Gremlins understand that they lack physical power, and thus are usually encountered in large groups that work together to defend each other and their lair. While all gremlins share certain traits in common, such as a resistance to damage from weapons save those made of cold iron, a cruel and sadistic sense of humor, the ability to use prestidigitation to enhance their mischievous plans, and their slight statures, the single trait that gremlins are most well known for is their ability to break, curse, and otherwise ruin the works of other creatures. Gremlins take great delight in ruining and breaking things, and while each gremlin race has a particular “specialty” (be it magical auras, complex machinery, coordinated tactics, or even luck itself), all gremlins are fascinated by complex devices and intricate social constructs. Nothing pleases a gremlin more than being involved in the collapse of something complex.

Although gremlins originally hailed from the mysterious realm of the fey, they have lived upon the Material Plane for countless generations. In that time, they have become natives of this realm, both in body and soul. Yet not all gremlins have managed to retain their strange powers to disrupt and destroy—the most unfortunate gremlins are not even commonly known as gremlins at all. These bizarre creatures are known as mites. While they retain the gremlin ability to use a few spell-like abilities, mites represent to their fellow gremlins the ultimate shame and horror—a fall into pathetic self-loathing and pitiful cowardice. As a result, gremlins grow particularly sadistic and violent when presented with an opportunity to torment a tribe of mites, abandoning their more subtle methods of disrupting communities and machinery in favor of all-out war, invading mite homes and lairs with tiny knives in hand and murder on their minds. Only mite tribes that have managed to ally themselves with particularly dangerous vermin generally have any chance at all to withstand an invasion of this sort, and most tribes quickly surrender to the gremlins. In some cases, the wholesale act of surrender can cool the gremlins' rage, and the attackers simply take steps to subjugate and enslave the tribe of mites, using them from that point on as a slave class to serve their whims, but in other cases not even the mite tribe's complete surrender can save them.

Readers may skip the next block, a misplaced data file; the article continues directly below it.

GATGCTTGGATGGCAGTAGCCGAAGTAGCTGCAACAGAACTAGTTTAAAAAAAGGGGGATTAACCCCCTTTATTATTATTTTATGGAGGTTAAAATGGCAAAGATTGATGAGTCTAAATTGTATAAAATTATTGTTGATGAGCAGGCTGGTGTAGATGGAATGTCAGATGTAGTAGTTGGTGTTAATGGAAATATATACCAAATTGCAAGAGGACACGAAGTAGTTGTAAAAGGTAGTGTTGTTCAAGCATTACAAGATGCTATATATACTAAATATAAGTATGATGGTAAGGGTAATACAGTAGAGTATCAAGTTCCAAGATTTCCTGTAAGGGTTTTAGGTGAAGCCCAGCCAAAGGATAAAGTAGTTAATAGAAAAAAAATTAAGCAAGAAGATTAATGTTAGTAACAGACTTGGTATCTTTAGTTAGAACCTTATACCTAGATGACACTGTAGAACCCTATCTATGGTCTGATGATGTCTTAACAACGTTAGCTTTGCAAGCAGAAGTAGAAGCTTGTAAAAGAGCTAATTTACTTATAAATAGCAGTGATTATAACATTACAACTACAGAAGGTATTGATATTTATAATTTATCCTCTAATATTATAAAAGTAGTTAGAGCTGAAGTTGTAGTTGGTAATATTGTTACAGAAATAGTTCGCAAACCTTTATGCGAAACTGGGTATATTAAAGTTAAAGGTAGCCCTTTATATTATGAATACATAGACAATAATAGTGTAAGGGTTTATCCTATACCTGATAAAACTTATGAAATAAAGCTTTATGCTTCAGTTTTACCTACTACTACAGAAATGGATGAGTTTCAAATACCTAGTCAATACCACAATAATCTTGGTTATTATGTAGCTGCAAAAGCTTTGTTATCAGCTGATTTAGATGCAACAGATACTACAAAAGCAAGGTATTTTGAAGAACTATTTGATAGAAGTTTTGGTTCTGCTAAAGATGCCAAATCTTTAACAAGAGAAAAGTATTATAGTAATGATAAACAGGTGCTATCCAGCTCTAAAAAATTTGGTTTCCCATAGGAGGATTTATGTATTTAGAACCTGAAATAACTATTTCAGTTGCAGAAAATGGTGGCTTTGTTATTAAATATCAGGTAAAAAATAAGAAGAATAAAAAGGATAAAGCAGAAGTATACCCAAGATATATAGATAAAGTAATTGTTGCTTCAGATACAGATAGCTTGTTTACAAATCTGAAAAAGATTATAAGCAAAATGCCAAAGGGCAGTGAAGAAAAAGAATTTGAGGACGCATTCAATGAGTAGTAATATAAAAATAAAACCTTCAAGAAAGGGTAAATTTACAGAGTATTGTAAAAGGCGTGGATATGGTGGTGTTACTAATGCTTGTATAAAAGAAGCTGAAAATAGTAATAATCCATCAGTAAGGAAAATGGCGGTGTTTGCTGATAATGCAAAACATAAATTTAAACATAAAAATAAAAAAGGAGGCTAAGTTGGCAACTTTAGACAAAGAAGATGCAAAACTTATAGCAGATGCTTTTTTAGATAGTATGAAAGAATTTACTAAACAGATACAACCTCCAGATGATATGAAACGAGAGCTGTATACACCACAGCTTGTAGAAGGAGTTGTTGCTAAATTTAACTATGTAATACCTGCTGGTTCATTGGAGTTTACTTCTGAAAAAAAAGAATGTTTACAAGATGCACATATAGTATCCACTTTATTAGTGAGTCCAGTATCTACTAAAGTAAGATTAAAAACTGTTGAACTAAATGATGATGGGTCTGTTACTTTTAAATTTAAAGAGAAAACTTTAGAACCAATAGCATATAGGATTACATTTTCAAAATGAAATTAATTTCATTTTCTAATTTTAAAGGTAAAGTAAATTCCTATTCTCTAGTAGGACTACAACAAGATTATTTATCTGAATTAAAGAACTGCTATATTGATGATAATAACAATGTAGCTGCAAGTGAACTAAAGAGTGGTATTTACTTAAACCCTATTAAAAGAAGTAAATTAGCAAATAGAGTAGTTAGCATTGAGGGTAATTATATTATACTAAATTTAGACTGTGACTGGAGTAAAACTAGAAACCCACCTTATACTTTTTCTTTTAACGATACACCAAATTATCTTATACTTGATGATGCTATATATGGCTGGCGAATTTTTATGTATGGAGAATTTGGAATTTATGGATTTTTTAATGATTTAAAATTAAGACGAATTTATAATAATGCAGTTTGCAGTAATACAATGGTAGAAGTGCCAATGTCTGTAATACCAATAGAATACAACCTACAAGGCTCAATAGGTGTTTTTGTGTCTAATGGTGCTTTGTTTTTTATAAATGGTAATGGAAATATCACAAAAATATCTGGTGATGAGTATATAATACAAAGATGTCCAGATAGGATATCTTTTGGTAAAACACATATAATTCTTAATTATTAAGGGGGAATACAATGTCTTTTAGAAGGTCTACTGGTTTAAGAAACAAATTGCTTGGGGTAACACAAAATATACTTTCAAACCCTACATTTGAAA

Against larger creatures, particularly humanoids (whom gremlins particularly love to torment and vex), gremlins adopt a much more subtle approach. Gremlins know that they lack the physical strength to withstand a fight against even the weakest humanoid societies, and thus keep to the shadows when moving through cities and villages. Gremlins seek out regions within urban areas where the “big folk” don't bother to visit often—places like sewers, dumps, graveyards, and abandoned buildings make for perfect gremlin lairs. Once a gremlin tribe establishes itself in the shadows of a humanoid society, it begins its work. Operating in pairs or even alone, the gremlins move out into the society, seeking ways to undo anything that can be undone. If a gremlin can arrange it, it prefers to leave an object, relationship, or situation in such a condition that it may seem stable and undamaged to the casual observer, but falls apart or fails spectacularly the next time it is used or encountered. A gremlin often waits in hiding nearby so it can observe the calamitous results of its mayhem, but takes pains to be well out of reach when such a disaster occurs. Gremlins know that it's not good to be in arm's reach of an angry humanoid once it realizes it's been visited by a gremlin.

In areas where gremlin activity is well established, many societies have developed unique and clever ways to both protect themselves from gremlin-related mayhem and root out the little monsters from their lairs. One common method of dealing with gremlins is to use objects known as gremlin bells. Crafted from bronze, brass, or other semiprecious metals and measuring no more than an inch tall, gremlin bells are hung from delicate chains or silken cords over door frames and windows, or affixed to precious objects. The belief is that the presence of a gremlin bell sickens the creatures and even renders their supernatural and spell-like abilities useless. Strangely enough, many gremlins believe this as well, and even when the gremlin bells aren't magic, gremlins won't risk tinkering with most objects that seem to be warded in such a manner.

Other communities take a much more active path in ridding themselves of gremlins, training small animals like cats, dogs, falcons, or even weasels to seek out and attack gremlins on sight. Tiny trained animals can pursue gremlins into their cramped warrens with ease and, when their claws are fitted with cleverly constructed cold iron spikes, can inflict significant damage on a tribe of these creatures. Many gremlin tribes have learned from such tactics, however, and utilize trained (or not) animals in their own lairs for protection.